Monthly Archives: January 2015

Hanging up the apron…For good…

Hanging up the apron…For good…

Something pretty momentous happened last week: I worked my last shift ever in a restaurant.

That’s right. After spending almost half of my life in the food service/bartending industry, I decided to hang up the apron forever.

(Don’t mind that the name on my food handler permit is “Stacy McCong.” Or that it expired three months ago. Or the fact that I forgot I had to get my picture taken for my permit and I look like The Queen of the People of Walmart.)

I began my illustrious career at Outback Steakhouse in North Charleston, SC when I was 19 and pregnant with my daughter. I was a hostess to start and became a server after I had her. Let me tell you, southerners had no qualms about rubbing a stranger’s belly. You’d think I was harboring a genie ready to poof out and grant three wishes the way people would go to town on my tummy. And yet this experience didn’t scare me away from working in restaurants.

No, no. Once I started serving I was hooked. I remember the first time I picked up a tip from the table. It felt like Christmas! The ability to go to work each shift and walk away with cash was so very enticing. Plus everyone was fun and work was like a party. Literally. We’d go make our money and then spend half of it on drinks when we got off. (In retrospect I wish I had saved some of those hard earned dollars, but my 38-year-old self is far smarter than the 21-year-old version was.) Even when tips were bad, the good money nights negated those. The serving industry sucks in a lot of people that way.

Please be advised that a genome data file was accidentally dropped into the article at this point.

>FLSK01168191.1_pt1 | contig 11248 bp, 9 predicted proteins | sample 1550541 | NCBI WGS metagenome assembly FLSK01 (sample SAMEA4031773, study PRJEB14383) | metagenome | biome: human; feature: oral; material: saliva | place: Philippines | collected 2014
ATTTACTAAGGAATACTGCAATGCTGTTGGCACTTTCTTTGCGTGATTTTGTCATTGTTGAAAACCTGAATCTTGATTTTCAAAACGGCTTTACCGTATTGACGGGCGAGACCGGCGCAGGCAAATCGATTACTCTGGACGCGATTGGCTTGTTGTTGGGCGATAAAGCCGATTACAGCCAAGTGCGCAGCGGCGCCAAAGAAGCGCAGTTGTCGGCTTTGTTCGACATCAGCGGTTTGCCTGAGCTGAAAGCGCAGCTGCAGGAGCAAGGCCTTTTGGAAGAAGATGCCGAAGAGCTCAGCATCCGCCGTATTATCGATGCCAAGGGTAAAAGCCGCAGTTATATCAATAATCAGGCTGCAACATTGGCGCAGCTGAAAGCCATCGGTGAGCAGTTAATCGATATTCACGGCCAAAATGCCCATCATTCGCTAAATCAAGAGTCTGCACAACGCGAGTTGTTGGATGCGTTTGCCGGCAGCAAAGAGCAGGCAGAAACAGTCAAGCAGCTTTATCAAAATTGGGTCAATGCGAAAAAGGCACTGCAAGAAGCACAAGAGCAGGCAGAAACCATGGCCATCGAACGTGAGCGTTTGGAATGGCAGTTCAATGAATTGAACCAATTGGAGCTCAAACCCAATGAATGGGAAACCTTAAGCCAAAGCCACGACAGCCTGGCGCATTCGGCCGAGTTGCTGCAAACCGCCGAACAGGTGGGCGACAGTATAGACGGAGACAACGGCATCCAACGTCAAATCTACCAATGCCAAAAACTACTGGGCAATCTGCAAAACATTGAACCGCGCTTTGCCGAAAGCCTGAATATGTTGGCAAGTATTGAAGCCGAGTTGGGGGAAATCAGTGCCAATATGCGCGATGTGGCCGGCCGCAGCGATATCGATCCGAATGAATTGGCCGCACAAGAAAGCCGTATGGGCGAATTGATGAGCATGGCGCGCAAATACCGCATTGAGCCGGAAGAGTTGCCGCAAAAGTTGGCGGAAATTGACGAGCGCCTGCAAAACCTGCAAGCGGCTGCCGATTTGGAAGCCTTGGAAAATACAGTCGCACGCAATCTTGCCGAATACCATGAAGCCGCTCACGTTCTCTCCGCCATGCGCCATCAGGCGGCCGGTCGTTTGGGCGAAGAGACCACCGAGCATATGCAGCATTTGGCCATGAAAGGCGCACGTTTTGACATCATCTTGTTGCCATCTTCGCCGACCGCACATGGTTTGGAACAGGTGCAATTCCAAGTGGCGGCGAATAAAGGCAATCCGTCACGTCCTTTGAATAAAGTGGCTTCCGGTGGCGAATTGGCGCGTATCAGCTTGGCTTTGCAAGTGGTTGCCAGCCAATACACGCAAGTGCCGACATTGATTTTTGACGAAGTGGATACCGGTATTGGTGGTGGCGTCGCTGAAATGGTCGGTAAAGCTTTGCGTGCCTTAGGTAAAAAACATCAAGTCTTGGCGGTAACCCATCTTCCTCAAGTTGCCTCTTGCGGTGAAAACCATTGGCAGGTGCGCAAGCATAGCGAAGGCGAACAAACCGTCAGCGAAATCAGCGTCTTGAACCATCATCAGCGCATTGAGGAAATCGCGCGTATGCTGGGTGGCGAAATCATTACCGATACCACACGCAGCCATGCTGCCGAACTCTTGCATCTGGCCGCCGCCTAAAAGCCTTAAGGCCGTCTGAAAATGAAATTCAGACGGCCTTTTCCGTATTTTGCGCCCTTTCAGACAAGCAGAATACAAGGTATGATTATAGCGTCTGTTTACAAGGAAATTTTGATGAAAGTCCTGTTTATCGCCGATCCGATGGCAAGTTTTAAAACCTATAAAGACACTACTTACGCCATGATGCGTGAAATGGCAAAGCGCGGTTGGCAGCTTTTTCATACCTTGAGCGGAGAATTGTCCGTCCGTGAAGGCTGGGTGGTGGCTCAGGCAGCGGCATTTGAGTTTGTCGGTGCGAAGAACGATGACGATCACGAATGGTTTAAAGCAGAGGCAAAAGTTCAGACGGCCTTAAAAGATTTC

From that Outback I went to a couple locally owned places in Charleston I can’t even remember the names of. Then I moved to Utah and got on at Outback in Orem. Then:

Thanksgiving Point, Olive Garden (Provo), Olive Garden (Layton), Red Lobster, Roosters, Tepanyaki, Applebee’s, The Summit Lounge, Iggy’s, Copper Club, The Officer’s Club on HAFB and finally Bistro 258.

Whew. That makes me dizzy just thinking about it!

During this time I also ventured into other careers. I got my real estate license for a few years, marketed for a title company for a year, and finally decided to go back to school. I graduated from Weber State University in April 2013, but even during school and after graduation I continued to work in the food and bev industry. It was easy, decent money so why not?

But I have to admit- there came a point where I tired of the way some people treated me like I was “just a server” or a “dumb bartender.” There were days I left work feeling degraded and defeated. Don’t even get me started on stories of the horrible things people have done to me over the years. That’s a whooooooole other blog post. (One time at OG in Provo, a couple wrote in a penny on the credit card slip as my tip because I wouldn’t give them a to go box for the NEVER ENDING PASTA BOWL.)